The deadly derailment of a Metro-North train in New York City has revived discussion of the widely embraced "push-pull" method of switching commuter trains' directions after they've reached the end of their lines.
The practice, first implemented decades ago, allows a locomotive to pull a train toward one destination and push it on the way back, sparing the time and expense of turning the train around.
All of the nation's major commuter lines do it. Rail operators can't imagine how they'd manage without it. But whenever there is a major crash involving a train in the push mode, like Sunday's crash that killed four and injured more than 60, there are renewed questions about the safety of the method.
Among experts, though, there really is no doubt: pushing a train rather than pulling it doesn't make an accident more likely, or the result much worse.
"I don't think the outcome would have been any different," former Federal Railroad Administration engineer Gordon Davids said of the crash in the Bronx on a holiday weekend.
"The cars might have rolled in the opposite direction had the train been pulling, but the fact is I think they would have rolled and we probably would have had the same injuries," said Augustine Ubaldi, a railroad engineer and consultant for Robson Forensic.
The pushing of trains has "been done for more than 50 years without any significant problems," said Steven Ditmeyer, professor at the Railway Management program at Michigan State University.
A similar debate erupted in 2005, after a commuter train in push mode got into a collision that killed 11 people in Glendale, Calif. Afterward, officials imposed a rule that prohibited passengers from sitting in the first 11 seats of a car at the front end during push mode. Among engineers and investigators, the move was seen as unnecessary.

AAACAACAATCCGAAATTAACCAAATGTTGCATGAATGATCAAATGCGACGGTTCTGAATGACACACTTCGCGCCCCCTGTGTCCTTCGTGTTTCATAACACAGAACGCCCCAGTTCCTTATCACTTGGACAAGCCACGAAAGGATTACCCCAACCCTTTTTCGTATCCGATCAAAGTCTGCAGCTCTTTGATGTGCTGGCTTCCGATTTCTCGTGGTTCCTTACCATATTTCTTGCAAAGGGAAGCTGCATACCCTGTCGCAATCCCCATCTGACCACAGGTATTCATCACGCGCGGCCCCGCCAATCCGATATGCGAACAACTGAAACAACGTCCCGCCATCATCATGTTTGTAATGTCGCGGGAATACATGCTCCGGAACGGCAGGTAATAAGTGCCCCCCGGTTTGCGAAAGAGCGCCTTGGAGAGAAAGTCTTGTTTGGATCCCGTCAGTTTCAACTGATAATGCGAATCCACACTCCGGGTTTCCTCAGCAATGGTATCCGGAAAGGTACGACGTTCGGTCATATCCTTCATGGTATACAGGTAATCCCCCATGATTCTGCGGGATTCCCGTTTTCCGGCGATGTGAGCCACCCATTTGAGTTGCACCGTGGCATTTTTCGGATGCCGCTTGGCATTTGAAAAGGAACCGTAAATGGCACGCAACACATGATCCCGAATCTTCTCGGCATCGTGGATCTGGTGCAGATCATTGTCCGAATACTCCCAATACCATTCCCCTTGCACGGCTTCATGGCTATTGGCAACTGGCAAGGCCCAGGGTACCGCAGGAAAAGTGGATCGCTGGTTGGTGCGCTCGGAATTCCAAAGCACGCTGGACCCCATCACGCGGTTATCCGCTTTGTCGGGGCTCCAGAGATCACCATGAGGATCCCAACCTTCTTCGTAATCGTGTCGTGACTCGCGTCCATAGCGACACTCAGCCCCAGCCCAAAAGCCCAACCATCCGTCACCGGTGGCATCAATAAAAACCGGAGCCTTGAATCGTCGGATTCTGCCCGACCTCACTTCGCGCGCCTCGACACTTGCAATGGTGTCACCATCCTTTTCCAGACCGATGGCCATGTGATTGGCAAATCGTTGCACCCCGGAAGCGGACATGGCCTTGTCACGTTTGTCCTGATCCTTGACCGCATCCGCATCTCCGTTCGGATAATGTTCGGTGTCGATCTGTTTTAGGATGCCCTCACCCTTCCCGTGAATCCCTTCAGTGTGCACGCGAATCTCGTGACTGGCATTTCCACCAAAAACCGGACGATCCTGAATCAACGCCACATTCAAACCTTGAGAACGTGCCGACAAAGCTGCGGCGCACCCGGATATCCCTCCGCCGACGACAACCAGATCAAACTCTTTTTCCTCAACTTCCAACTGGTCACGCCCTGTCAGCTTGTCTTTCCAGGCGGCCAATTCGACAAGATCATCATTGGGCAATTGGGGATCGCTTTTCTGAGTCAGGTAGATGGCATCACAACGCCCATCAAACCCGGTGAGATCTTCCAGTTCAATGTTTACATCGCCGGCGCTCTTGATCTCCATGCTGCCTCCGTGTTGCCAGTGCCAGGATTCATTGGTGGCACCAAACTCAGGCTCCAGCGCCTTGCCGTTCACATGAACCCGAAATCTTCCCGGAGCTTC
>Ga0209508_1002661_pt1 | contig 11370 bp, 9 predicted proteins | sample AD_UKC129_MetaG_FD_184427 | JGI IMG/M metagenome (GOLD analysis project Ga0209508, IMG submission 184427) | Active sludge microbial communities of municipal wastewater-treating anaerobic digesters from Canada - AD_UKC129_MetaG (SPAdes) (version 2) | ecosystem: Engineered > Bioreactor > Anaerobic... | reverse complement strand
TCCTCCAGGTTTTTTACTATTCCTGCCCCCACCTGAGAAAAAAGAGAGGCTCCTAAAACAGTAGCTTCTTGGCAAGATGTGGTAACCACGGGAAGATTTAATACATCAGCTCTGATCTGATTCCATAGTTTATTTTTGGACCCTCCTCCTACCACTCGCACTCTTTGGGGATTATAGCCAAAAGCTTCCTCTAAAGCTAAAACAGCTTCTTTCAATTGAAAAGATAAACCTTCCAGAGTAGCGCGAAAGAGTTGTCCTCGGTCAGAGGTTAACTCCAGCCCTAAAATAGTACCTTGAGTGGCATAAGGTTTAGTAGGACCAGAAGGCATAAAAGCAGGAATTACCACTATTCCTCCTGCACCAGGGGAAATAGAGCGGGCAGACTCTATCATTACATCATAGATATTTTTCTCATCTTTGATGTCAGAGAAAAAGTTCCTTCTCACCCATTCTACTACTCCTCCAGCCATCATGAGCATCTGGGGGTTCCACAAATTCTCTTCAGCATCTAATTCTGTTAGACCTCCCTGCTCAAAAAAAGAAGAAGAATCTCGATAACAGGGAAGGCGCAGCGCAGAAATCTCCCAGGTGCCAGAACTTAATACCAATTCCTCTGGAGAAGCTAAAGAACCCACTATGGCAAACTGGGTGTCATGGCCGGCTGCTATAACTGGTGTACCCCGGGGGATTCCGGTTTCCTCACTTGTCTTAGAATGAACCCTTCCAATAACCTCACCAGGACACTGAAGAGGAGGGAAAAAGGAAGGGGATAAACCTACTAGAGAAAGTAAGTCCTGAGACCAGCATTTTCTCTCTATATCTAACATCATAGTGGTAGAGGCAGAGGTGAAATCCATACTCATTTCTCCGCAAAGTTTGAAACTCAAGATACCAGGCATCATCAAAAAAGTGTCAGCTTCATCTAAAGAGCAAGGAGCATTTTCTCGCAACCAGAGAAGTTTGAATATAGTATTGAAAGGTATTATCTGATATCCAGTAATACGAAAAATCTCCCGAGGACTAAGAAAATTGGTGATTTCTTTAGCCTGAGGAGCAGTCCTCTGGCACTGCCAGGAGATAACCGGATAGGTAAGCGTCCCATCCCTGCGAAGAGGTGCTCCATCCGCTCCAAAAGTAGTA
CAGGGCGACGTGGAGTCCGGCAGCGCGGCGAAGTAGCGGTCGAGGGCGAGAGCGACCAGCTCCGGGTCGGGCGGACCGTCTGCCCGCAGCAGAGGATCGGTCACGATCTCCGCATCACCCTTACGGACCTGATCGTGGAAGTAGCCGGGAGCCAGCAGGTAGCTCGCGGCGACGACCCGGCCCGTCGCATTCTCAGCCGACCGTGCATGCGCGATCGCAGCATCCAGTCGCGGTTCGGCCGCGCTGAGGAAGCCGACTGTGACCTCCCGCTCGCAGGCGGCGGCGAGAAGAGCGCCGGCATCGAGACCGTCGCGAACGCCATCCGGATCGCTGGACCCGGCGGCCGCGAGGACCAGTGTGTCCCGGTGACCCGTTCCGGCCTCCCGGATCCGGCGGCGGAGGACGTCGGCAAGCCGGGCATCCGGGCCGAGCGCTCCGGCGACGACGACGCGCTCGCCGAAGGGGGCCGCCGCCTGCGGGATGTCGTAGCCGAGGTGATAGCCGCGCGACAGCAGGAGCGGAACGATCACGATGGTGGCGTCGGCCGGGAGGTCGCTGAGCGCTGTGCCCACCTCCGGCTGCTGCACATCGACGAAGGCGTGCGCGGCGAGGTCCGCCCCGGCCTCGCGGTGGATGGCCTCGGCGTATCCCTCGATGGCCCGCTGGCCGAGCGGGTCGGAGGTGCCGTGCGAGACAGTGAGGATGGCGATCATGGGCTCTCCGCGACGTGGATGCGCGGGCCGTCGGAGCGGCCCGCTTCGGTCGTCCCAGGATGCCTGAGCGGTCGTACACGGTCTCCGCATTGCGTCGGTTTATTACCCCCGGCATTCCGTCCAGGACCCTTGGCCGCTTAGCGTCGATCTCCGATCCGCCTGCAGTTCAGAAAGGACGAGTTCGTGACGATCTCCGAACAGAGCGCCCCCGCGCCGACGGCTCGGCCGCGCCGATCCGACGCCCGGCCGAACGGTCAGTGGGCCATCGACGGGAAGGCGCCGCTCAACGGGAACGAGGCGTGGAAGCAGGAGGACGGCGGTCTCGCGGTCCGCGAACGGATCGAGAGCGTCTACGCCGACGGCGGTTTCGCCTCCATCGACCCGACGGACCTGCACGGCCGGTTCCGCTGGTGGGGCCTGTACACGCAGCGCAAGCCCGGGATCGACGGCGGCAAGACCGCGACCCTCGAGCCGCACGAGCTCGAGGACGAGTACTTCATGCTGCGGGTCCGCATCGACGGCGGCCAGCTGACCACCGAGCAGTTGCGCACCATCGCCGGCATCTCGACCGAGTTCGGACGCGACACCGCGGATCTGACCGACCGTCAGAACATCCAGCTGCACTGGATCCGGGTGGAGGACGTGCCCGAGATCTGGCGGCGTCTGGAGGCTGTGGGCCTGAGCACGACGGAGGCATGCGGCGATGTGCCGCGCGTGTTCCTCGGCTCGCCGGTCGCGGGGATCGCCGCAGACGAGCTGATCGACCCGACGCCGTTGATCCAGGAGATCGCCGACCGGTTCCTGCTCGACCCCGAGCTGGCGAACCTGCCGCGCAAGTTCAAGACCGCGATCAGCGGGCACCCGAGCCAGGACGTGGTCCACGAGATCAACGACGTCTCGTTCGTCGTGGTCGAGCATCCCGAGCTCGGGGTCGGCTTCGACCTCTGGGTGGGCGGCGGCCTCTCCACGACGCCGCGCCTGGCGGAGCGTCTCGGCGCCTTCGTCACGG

"It was a knee-jerk reaction," said Rick Gallant, who was the lead investigator for California's railroad regulatory agency at the time.
Gallant pointed out that Metrolink, the agency that made the rule, has since abandoned it.
"I don't think there's a commuter railroad in the country that leaves the first 11 rows," said Gallant, who is now a vice president for commuter rail operations at Transportation Certification Services in Kansas.
After the Glendale crash, the Federal Railroad Administration conducted a study that concluded trains in push mode had slightly higher rates of derailments, but the difference was so small that it didn't justify eliminating the practice.
Gallant, along with other experts, acknowledged that, in the case of a head-on collision, it is preferable to have a heavy locomotive rather than a car full of passengers bear the brunt of impact. But they emphasized that the forward-placed cab cars are built to withstand tremendous force.
"The main reason you don't have more casualties in passenger trains today is that riding in one of those cars is like riding inside a piece of pipe," Davids said.
Gallant added that the Metro-North disaster probably could have been avoided if a new technology called positive train control had been in place. The system can automatically slow a speeding train, but it is only in testing mode and won't be mandated on commuter rail lines until 2015.
Last month, the MTA approved $210 million to design a positive train control system for Metro-North.
In a press conference Monday on the Metro-North derailment, U.S. Sen. Charles Schumer was asked about the push-pull issue, and said he'd talked about it with investigators who assured him pushing was just as safe as pulling.
The search for a cause, meanwhile, has turned to the train's speed, which the NTSB said was clocked at 82 mph as it went into the deadly turn, a location where the speed limit was 30 mph.